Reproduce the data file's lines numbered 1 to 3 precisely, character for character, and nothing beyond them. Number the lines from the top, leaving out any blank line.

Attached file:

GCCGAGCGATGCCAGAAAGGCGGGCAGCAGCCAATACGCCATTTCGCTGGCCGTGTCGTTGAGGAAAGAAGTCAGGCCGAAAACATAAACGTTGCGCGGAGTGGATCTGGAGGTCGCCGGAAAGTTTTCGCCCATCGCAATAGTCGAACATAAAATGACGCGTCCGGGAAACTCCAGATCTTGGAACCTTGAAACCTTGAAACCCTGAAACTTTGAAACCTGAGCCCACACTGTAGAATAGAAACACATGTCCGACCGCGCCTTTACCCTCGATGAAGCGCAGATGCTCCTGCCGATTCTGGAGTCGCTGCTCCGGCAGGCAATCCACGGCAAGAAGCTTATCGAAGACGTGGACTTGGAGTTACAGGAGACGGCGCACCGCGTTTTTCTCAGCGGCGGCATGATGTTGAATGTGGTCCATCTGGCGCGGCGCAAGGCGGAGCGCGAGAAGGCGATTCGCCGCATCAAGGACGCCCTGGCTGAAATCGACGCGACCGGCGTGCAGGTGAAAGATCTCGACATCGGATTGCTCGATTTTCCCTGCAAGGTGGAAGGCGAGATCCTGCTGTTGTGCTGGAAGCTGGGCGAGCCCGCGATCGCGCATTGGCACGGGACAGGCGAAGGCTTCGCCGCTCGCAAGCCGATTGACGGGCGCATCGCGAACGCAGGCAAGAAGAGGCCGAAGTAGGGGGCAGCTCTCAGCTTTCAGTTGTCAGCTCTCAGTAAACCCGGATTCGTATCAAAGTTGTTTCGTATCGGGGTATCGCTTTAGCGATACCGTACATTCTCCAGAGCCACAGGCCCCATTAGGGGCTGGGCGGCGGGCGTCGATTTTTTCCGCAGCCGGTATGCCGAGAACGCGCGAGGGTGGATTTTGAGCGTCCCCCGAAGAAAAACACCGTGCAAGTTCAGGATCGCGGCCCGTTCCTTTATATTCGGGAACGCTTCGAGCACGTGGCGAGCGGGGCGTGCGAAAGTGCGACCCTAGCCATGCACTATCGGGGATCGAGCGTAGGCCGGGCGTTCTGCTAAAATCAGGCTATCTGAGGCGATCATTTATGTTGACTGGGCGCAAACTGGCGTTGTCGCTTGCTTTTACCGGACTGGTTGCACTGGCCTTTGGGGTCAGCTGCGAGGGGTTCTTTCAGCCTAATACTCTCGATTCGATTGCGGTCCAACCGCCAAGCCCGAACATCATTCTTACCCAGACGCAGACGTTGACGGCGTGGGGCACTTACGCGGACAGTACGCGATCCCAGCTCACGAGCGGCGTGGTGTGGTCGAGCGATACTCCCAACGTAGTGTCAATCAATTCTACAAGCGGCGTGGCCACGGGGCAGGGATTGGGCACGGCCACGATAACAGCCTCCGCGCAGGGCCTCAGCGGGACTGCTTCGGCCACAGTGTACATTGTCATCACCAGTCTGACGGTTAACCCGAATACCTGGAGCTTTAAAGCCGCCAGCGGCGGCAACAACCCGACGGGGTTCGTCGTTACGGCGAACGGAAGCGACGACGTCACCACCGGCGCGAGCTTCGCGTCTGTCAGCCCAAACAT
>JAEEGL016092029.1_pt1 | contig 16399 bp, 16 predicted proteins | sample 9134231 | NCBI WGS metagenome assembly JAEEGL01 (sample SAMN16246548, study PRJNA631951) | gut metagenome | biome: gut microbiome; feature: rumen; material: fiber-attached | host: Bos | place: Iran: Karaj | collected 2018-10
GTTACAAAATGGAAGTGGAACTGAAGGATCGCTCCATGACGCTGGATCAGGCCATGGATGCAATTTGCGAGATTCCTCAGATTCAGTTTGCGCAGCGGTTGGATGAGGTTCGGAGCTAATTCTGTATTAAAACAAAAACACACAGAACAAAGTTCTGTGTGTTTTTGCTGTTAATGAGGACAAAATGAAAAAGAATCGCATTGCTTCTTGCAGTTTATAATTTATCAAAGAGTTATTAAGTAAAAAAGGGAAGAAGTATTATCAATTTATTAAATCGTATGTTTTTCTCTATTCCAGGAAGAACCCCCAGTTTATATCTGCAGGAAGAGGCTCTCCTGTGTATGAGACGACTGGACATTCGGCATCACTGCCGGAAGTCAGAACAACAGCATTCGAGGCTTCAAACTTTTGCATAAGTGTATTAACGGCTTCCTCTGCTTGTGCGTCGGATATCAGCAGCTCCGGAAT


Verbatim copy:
GCCGAGCGATGCCAGAAAGGCGGGCAGCAGCCAATACGCCATTTCGCTGGCCGTGTCGTTGAGGAAAGAAGTCAGGCCGAAAACATAAACGTTGCGCGGAGTGGATCTGGAGGTCGCCGGAAAGTTTTCGCCCATCGCAATAGTCGAACATAAAATGACGCGTCCGGGAAACTCCAGATCTTGGAACCTTGAAACCTTGAAACCCTGAAACTTTGAAACCTGAGCCCACACTGTAGAATAGAAACACATGTCCGACCGCGCCTTTACCCTCGATGAAGCGCAGATGCTCCTGCCGATTCTGGAGTCGCTGCTCCGGCAGGCAATCCACGGCAAGAAGCTTATCGAAGACGTGGACTTGGAGTTACAGGAGACGGCGCACCGCGTTTTTCTCAGCGGCGGCATGATGTTGAATGTGGTCCATCTGGCGCGGCGCAAGGCGGAGCGCGAGAAGGCGATTCGCCGCATCAAGGACGCCCTGGCTGAAATCGACGCGACCGGCGTGCAGGTGAAAGATCTCGACATCGGATTGCTCGATTTTCCCTGCAAGGTGGAAGGCGAGATCCTGCTGTTGTGCTGGAAGCTGGGCGAGCCCGCGATCGCGCATTGGCACGGGACAGGCGAAGGCTTCGCCGCTCGCAAGCCGATTGACGGGCGCATCGCGAACGCAGGCAAGAAGAGGCCGAAGTAGGGGGCAGCTCTCAGCTTTCAGTTGTCAGCTCTCAGTAAACCCGGATTCGTATCAAAGTTGTTTCGTATCGGGGTATCGCTTTAGCGATACCGTACATTCTCCAGAGCCACAGGCCCCATTAGGGGCTGGGCGGCGGGCGTCGATTTTTTCCGCAGCCGGTATGCCGAGAACGCGCGAGGGTGGATTTTGAGCGTCCCCCGAAGAAAAACACCGTGCAAGTTCAGGATCGCGGCCCGTTCCTTTATATTCGGGAACGCTTCGAGCACGTGGCGAGCGGGGCGTGCGAAAGTGCGACCCTAGCCATGCACTATCGGGGATCGAGCGTAGGCCGGGCGTTCTGCTAAAATCAGGCTATCTGAGGCGATCATTTATGTTGACTGGGCGCAAACTGGCGTTGTCGCTTGCTTTTACCGGACTGGTTGCACTGGCCTTTGGGGTCAGCTGCGAGGGGTTCTTTCAGCCTAATACTCTCGATTCGATTGCGGTCCAACCGCCAAGCCCGAACATCATTCTTACCCAGACGCAGACGTTGACGGCGTGGGGCACTTACGCGGACAGTACGCGATCCCAGCTCACGAGCGGCGTGGTGTGGTCGAGCGATACTCCCAACGTAGTGTCAATCAATTCTACAAGCGGCGTGGCCACGGGGCAGGGATTGGGCACGGCCACGATAACAGCCTCCGCGCAGGGCCTCAGCGGGACTGCTTCGGCCACAGTGTACATTGTCATCACCAGTCTGACGGTTAACCCGAATACCTGGAGCTTTAAAGCCGCCAGCGGCGGCAACAACCCGACGGGGTTCGTCGTTACGGCGAACGGAAGCGACGACGTCACCACCGGCGCGAGCTTCGCGTCTGTCAGCCCAAACAT
>JAEEGL016092029.1_pt1 | contig 16399 bp, 16 predicted proteins | sample 9134231 | NCBI WGS metagenome assembly JAEEGL01 (sample SAMN16246548, study PRJNA631951) | gut metagenome | biome: gut microbiome; feature: rumen; material: fiber-attached | host: Bos | place: Iran: Karaj | collected 2018-10
GTTACAAAATGGAAGTGGAACTGAAGGATCGCTCCATGACGCTGGATCAGGCCATGGATGCAATTTGCGAGATTCCTCAGATTCAGTTTGCGCAGCGGTTGGATGAGGTTCGGAGCTAATTCTGTATTAAAACAAAAACACACAGAACAAAGTTCTGTGTGTTTTTGCTGTTAATGAGGACAAAATGAAAAAGAATCGCATTGCTTCTTGCAGTTTATAATTTATCAAAGAGTTATTAAGTAAAAAAGGGAAGAAGTATTATCAATTTATTAAATCGTATGTTTTTCTCTATTCCAGGAAGAACCCCCAGTTTATATCTGCAGGAAGAGGCTCTCCTGTGTATGAGACGACTGGACATTCGGCATCACTGCCGGAAGTCAGAACAACAGCATTCGAGGCTTCAAACTTTTGCATAAGTGTATTAACGGCTTCCTCTGCTTGTGCGTCGGATATCAGCAGCTCCGGAAT